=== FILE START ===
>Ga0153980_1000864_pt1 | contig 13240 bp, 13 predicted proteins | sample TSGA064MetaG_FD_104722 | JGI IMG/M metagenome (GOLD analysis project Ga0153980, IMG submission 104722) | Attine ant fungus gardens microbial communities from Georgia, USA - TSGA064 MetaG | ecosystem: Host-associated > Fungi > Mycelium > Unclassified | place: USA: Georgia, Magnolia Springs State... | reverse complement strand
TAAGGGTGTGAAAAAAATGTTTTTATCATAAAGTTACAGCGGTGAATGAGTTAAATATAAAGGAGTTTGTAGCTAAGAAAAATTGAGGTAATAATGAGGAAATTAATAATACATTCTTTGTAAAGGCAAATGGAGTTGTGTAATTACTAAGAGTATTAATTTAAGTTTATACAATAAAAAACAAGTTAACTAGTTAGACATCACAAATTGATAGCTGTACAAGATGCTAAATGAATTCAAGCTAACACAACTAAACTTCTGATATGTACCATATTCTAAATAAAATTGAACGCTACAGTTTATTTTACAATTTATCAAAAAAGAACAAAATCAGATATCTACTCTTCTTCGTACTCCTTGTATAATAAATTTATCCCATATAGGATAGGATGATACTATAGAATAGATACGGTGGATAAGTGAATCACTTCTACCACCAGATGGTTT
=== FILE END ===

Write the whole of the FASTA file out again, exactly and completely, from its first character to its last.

>Ga0153980_1000864_pt1 | contig 13240 bp, 13 predicted proteins | sample TSGA064MetaG_FD_104722 | JGI IMG/M metagenome (GOLD analysis project Ga0153980, IMG submission 104722) | Attine ant fungus gardens microbial communities from Georgia, USA - TSGA064 MetaG | ecosystem: Host-associated > Fungi > Mycelium > Unclassified | place: USA: Georgia, Magnolia Springs State... | reverse complement strand
TAAGGGTGTGAAAAAAATGTTTTTATCATAAAGTTACAGCGGTGAATGAGTTAAATATAAAGGAGTTTGTAGCTAAGAAAAATTGAGGTAATAATGAGGAAATTAATAATACATTCTTTGTAAAGGCAAATGGAGTTGTGTAATTACTAAGAGTATTAATTTAAGTTTATACAATAAAAAACAAGTTAACTAGTTAGACATCACAAATTGATAGCTGTACAAGATGCTAAATGAATTCAAGCTAACACAACTAAACTTCTGATATGTACCATATTCTAAATAAAATTGAACGCTACAGTTTATTTTACAATTTATCAAAAAAGAACAAAATCAGATATCTACTCTTCTTCGTACTCCTTGTATAATAAATTTATCCCATATAGGATAGGATGATACTATAGAATAGATACGGTGGATAAGTGAATCACTTCTACCACCAGATGGTTT